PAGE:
by Turner Walston
It didn’t take long for Marcus Paige to decide he’d return for another season in Chapel Hill. The Iowa guard had a breakout sophomore season, leading the Tar Heels in scoring (17.5 points per game) and assists (4.2 per game) and basically being the player you wanted to have the ball in crunch time. Through two seasons, Paige has already done enough (he earned second-team All-America honors from The Sporting News) for his jersey to hang from the rafters. So it would have been perfectly understandable if he’d decided to make the jump to the next level. He’d be wowing crowds in Las Vegas right now rather than holding a summer press conference at the Smith Center. But for Paige, there was more work to do in Carolina blue.
“There are so many factors that go into it, but for me the vast majority of those pushed me to stay in college,” he said last week. “Physically maturing, wanting to be a little bit more successful down in March and April, trying to hang a banner and win more, and also just that I enjoy my teammates a lot. Everything just made sense for me to come back.”
So he did. Paige is the clear leader for the 2014-15 Tar Heels, a group that, while still young, has its share of experience and more than enough talent to compete with the nation’s best teams next season. Carolina loses nearly a third of its scoring with the graduation of Leslie McDonald and the departure of James Michael McAdoo, but Paige has the ability to elevate the play of those around him. He believes the Tar Heels won’t have to look far to find scoring. “I think there are guys that are ready to make leaps, especially offensively,” he said. Paige mentions J.P. Tokoto, who knows he’s a slasher with a mid-range jumper and not really a three-point shooter. He points to Kennedy Meeks, who’s slimmer and better conditioned for the grind of college basketball, and who displayed flashes of brilliance late in the season (23 points at Florida State). After a year as a spark plug sixth man, Brice Johnson is ready to step into the starting power forward role, Paige said. “I think we won’t have a problem replacing that scoring, and defensively I think we’ll also be better,” Paige said. “That means a lot of good things.”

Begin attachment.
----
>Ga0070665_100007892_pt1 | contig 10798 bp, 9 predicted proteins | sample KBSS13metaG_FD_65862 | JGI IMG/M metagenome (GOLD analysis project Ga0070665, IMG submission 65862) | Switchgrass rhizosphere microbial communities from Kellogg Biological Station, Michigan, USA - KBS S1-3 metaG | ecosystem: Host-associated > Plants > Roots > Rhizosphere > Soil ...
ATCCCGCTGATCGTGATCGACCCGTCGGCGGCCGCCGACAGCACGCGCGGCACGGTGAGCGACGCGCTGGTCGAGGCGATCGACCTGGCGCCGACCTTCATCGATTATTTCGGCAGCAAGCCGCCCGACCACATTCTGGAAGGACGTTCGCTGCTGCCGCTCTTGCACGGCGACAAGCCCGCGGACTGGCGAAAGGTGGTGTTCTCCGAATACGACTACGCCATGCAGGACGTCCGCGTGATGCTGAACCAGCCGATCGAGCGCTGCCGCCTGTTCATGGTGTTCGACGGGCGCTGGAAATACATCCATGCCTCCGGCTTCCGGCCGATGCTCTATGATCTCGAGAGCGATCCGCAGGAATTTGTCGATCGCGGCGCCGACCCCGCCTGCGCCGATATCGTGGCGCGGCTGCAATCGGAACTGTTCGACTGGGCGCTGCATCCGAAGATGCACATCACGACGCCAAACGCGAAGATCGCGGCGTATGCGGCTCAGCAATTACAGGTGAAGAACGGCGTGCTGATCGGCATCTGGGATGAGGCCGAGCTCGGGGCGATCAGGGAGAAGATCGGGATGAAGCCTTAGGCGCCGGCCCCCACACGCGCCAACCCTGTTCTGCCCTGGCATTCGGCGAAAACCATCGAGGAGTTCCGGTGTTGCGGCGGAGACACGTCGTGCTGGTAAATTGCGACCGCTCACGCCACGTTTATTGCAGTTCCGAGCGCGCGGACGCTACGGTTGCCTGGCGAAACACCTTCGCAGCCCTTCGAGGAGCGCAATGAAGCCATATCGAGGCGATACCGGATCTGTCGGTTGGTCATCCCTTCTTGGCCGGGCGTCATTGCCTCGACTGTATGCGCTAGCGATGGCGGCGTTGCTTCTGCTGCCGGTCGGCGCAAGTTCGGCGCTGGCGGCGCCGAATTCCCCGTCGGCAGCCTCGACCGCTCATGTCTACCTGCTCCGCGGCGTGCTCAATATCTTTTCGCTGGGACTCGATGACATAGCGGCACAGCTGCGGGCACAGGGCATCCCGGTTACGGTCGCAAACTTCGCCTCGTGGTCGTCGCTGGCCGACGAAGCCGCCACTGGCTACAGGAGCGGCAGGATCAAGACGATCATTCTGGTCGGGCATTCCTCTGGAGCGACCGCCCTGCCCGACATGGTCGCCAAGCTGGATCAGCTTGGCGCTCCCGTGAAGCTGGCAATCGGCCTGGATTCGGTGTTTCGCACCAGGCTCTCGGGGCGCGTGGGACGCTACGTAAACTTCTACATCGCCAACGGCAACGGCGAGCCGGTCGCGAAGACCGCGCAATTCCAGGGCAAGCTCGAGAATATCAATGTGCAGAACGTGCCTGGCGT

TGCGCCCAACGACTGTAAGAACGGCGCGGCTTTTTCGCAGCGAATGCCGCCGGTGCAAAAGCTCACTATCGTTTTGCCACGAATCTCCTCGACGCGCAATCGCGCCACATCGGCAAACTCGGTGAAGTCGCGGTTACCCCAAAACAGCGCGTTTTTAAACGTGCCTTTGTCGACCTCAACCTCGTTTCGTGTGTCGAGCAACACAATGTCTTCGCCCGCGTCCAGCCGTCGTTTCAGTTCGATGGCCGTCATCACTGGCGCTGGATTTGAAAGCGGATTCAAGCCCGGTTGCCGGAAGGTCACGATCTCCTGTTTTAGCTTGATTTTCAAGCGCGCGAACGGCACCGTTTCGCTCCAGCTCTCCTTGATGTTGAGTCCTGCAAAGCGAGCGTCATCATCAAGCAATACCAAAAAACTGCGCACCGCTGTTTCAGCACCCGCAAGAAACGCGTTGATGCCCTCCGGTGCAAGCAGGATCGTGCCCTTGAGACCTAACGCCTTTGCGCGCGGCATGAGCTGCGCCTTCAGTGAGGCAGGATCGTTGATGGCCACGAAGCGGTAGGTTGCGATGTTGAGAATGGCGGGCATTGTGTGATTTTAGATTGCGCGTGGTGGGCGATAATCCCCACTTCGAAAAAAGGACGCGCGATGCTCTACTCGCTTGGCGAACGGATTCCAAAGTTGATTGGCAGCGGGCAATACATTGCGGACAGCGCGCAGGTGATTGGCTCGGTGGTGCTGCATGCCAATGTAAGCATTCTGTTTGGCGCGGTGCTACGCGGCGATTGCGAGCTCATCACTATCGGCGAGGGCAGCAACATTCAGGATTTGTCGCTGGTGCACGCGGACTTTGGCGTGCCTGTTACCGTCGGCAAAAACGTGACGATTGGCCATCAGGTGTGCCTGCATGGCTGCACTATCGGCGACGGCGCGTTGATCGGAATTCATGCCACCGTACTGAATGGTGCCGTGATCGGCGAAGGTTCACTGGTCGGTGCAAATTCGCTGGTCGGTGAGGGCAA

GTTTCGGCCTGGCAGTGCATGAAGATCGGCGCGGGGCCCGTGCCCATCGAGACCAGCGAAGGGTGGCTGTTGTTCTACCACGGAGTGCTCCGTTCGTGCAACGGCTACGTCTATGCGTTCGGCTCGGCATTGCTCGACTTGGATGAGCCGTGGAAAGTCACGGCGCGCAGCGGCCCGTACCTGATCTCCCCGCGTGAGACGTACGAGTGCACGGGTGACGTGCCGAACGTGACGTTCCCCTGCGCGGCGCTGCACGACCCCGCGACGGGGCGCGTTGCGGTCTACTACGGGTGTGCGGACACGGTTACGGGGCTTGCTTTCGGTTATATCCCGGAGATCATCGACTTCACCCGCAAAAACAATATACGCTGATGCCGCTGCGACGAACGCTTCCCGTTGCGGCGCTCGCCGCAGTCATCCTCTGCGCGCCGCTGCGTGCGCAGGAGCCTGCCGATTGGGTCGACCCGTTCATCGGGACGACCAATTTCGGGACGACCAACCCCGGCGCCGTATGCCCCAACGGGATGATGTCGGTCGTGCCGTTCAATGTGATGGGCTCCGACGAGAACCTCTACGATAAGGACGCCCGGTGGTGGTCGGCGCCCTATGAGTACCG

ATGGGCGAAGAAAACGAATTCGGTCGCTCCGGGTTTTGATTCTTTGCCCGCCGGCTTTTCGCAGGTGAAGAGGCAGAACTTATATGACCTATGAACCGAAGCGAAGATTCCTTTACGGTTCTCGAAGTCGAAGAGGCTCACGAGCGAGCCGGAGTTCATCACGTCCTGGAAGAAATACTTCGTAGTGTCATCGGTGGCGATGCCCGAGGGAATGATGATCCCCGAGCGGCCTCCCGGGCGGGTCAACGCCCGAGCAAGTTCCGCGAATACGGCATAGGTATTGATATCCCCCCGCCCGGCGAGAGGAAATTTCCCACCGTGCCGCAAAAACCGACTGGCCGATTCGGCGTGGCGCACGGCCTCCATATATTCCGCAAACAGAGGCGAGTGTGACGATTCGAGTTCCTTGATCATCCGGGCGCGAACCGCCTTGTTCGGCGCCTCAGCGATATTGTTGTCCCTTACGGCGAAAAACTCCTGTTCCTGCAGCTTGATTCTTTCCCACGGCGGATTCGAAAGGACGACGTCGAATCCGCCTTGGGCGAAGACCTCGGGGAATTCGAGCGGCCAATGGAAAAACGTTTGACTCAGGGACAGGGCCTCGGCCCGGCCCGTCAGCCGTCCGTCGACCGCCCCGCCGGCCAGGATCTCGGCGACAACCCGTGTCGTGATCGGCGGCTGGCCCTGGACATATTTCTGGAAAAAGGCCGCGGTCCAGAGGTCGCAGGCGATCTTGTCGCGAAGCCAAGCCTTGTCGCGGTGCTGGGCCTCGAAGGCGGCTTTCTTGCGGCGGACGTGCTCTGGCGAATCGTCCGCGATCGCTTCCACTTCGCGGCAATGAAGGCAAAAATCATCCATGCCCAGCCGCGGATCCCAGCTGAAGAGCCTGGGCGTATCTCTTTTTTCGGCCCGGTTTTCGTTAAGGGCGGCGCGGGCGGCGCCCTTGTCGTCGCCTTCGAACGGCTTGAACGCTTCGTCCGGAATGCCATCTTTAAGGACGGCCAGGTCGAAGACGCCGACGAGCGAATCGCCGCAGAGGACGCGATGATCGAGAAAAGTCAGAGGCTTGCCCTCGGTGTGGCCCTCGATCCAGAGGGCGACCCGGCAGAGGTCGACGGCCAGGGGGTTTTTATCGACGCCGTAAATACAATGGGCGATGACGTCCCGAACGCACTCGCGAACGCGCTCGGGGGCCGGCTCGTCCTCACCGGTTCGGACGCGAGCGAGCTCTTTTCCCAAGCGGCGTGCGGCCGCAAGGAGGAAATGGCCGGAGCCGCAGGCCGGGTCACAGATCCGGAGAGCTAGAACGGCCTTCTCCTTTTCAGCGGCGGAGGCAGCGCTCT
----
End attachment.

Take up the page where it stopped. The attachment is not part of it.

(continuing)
Oh, and the Tar Heels still have Paige. Last summer, he worked on moving without the ball, coming off screens to take shots. That work paid off, as when he found space, Paige was able to shoot with confidence (and with his coaches’ confidence). This year, he’s concentrated on his individual offense, creating shots for himself and extending his three-point range. Not one to rest on his accomplishments, Paige is becoming a more dynamic player. He knows that other teams have film on him; he knows he has to get better. “I understand that defenses might try to do different things to me this upcoming year,” he said. “So (I’m) just working on being able to do more things and to be more of a dynamic player when the ball’s in my hands. That will help me and help the team when we get into late-clock situations and we need to create a shot; we don’t always have to have a pick and roll, we’ll just have other options from myself.”